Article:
Read this and found it really provocative.
Despite this data, many marketers are on a seemingly relentless quest to beef up their own social network profiles and reach users with lots of friends and followers. In the Vocus-Solis study, 57% of respondents said they’d be willing to pay for an influencer to help them “drive actions or outcomes.”
We are in the early days of companies figuring out how to maximize the value of social networks in their marketing and advertising strategies. It doesn’t surprise me that companies are basically trying to buy popularity as in driving as much traffic to their profiles and fan pages as possible in an effort to garner as many “likes” as they can capture. However, as the article states, popularity is not influence and you really can’t buy it.
In day to day interactions with brands I have found that they too are aware of the superficial nature of these activities but at the same time they are quickly acquiring IQ on social media strategies for marketing and promotion, as well as investing heavily in building out teams capabilities. The largest of brands are able to tap into creative and thought leadership, for a price, and from those efforts will trickle down meaningful strategies that brands with lesser budgets can take advantage of.
For better or worse the social stats are a meaningful measurement for brands to capture in their quest to master this new medium and the virtuous cycle is further amplified through the efforts of networks to offer services that appeal to brand marketers and social media marketing managers.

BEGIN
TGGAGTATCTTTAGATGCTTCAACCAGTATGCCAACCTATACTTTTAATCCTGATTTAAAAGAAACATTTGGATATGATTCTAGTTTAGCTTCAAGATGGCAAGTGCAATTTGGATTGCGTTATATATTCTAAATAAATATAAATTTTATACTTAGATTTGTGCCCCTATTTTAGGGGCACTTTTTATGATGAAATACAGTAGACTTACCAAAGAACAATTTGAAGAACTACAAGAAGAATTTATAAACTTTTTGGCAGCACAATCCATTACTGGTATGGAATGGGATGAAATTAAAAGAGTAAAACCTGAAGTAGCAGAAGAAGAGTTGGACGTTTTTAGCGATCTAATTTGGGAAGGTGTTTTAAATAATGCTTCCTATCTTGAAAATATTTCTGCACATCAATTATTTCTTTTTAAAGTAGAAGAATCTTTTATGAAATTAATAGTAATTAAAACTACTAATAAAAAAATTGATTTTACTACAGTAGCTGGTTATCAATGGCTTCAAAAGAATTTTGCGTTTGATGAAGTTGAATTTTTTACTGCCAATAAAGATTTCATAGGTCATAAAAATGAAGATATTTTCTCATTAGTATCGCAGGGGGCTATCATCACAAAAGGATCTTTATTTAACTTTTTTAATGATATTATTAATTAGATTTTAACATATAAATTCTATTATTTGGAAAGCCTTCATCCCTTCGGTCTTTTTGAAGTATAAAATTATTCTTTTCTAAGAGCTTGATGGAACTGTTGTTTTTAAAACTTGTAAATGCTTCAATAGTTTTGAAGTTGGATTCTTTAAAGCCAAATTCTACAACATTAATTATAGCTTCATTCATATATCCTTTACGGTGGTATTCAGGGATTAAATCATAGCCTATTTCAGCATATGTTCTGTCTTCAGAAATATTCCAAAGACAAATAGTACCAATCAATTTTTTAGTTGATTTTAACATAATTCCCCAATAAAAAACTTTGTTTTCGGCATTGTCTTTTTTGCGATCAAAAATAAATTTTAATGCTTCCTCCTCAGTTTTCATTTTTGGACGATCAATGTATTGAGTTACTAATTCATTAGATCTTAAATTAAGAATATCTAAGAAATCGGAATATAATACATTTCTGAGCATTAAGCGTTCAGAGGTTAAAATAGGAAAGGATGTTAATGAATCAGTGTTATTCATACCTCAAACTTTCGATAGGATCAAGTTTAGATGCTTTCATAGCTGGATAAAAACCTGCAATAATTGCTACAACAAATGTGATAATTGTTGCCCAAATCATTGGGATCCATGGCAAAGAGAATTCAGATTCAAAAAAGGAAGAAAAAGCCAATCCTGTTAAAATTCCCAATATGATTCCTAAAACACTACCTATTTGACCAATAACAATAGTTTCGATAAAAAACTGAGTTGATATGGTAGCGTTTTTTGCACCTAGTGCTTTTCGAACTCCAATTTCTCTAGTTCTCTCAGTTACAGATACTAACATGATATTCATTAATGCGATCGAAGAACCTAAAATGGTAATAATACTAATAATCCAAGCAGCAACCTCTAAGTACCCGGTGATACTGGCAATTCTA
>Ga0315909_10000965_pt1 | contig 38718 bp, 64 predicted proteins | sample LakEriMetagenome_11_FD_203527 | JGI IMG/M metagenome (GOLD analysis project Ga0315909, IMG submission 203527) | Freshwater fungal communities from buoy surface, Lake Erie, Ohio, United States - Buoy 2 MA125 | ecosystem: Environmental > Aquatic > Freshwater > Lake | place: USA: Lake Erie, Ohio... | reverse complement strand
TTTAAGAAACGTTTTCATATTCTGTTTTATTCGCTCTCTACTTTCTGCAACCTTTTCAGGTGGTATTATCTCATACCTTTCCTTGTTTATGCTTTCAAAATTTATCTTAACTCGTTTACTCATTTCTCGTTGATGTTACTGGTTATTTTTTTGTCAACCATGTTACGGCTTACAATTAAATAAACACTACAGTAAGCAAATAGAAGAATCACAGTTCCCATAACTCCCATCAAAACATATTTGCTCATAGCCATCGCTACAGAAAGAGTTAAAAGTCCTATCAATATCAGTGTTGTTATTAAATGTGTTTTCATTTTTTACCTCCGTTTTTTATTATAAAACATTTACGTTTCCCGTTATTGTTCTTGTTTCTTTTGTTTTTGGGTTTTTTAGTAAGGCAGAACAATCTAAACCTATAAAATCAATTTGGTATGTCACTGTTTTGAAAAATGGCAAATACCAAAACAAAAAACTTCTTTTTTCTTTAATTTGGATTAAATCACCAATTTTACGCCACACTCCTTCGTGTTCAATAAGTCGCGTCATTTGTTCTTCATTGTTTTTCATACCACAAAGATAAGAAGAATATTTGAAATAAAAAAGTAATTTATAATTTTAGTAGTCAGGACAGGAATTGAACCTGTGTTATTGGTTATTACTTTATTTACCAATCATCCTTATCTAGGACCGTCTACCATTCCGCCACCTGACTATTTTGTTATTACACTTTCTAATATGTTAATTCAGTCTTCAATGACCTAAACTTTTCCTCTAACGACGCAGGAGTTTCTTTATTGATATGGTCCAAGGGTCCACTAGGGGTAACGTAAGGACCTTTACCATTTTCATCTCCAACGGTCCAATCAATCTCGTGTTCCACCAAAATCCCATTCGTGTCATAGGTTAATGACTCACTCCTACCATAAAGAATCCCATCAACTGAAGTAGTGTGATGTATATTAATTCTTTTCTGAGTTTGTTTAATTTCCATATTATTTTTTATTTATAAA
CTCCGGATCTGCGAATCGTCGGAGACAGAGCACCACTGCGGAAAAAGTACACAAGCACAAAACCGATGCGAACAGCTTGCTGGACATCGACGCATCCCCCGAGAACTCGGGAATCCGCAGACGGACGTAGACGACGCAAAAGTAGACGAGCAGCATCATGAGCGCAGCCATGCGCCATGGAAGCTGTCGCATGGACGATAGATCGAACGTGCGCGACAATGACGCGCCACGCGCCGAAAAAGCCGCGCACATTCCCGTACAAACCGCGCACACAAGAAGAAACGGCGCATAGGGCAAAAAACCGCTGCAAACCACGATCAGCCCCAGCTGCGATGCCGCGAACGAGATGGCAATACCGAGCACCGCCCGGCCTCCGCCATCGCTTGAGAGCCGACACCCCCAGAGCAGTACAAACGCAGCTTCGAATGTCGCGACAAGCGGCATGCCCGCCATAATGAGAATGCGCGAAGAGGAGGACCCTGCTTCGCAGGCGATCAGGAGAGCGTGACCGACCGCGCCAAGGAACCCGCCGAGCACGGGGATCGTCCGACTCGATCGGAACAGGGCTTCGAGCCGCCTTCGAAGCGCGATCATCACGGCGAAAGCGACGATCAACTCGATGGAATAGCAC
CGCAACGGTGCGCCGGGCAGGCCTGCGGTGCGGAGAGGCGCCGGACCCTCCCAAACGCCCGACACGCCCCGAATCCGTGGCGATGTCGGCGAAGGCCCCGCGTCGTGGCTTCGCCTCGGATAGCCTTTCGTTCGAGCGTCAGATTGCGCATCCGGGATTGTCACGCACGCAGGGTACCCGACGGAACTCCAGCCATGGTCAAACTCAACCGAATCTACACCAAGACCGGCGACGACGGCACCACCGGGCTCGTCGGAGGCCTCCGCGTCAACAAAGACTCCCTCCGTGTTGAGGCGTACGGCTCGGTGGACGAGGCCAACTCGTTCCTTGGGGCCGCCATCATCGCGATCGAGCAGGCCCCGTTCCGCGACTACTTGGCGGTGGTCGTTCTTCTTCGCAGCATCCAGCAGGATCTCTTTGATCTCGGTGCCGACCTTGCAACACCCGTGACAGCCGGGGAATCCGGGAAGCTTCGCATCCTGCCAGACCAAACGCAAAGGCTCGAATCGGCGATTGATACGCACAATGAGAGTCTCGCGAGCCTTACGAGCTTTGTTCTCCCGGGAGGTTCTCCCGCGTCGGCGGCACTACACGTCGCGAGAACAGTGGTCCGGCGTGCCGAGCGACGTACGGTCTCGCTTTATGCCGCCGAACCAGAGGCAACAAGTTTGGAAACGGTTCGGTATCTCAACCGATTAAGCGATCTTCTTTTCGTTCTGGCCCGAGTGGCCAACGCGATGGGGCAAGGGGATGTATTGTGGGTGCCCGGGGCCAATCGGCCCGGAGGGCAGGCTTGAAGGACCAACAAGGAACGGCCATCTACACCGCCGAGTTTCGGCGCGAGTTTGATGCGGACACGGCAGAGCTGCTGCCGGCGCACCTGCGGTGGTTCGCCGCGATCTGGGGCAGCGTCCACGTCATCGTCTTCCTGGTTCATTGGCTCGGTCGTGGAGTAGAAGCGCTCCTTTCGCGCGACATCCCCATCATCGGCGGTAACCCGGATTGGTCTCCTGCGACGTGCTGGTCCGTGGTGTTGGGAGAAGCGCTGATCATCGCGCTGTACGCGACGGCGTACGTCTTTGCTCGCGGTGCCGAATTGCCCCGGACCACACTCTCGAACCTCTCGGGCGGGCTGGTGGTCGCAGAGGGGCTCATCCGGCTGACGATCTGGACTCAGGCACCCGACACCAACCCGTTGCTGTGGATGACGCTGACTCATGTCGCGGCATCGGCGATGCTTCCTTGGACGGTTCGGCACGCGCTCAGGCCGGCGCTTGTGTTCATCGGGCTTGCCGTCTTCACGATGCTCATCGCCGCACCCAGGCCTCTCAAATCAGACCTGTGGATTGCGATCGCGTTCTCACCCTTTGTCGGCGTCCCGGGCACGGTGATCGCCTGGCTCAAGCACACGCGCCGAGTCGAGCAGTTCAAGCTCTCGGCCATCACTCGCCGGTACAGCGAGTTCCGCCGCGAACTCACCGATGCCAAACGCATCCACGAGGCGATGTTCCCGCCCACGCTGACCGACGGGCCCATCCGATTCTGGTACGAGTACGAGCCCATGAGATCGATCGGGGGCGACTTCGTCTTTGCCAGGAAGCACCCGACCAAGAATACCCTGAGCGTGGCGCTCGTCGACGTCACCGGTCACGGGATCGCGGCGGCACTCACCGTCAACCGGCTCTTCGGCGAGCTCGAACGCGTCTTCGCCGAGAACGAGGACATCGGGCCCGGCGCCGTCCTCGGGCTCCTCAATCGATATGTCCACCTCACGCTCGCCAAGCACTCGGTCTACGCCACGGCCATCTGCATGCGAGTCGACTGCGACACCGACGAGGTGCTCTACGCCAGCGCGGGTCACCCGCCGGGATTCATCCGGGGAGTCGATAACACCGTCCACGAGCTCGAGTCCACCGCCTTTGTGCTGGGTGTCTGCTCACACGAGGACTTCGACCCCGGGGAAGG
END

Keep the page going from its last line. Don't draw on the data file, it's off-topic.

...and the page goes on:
This post appeared on HuffPo suggesting that Larry Ellison should be fired, along with the entire Oracle board of directors.
Larry Ellison is definitely the best paid CEO of America: he pocketed $ 1.84 billion dollars over the last 10 years according to the Wall Street Journal. His shareholders lost 12 % over the same period. I thought incentive compensation to CEOs was deemed to recompense performance: Oracle is a perfect example of what is wrong with Corporate America. Compensation of CEOs has long been the subject of arguments and generally deemed outrageous. It is what makes the face of U.S. corporations the synonym of greed. But what is now at stake, is that, while the amounts themselves are outrageous, their correlation to performance has become questionable.
Now I have no love for Larry Ellison but I think Ugeux’s argument is absurd. First and foremost, Ellison is the single largest shareholder of Oracle stock so his incentives are perfectly aligned with every other shareholder… more so that the vast majority of public companies.
Ugeux’s argument is hollow if for no other reason than he picked a 10 year timeline to base it on… if you looked at any major enterprise tech company over the same period of time you would see a similar pattern of stock performance. The fact that Oracle has achieved pre-eminent status in the enterprise sector, is putting up some good ratios, and lastly, created the shareholder wealth that they have is enough for me to say that Larry Ellison shouldn’t go anywhere.
We can have a debate about executive compensation but let’s not suggest that Ellison hasn’t delivered the goods for Oracle shareholders, 1/5 of which is his own holdings.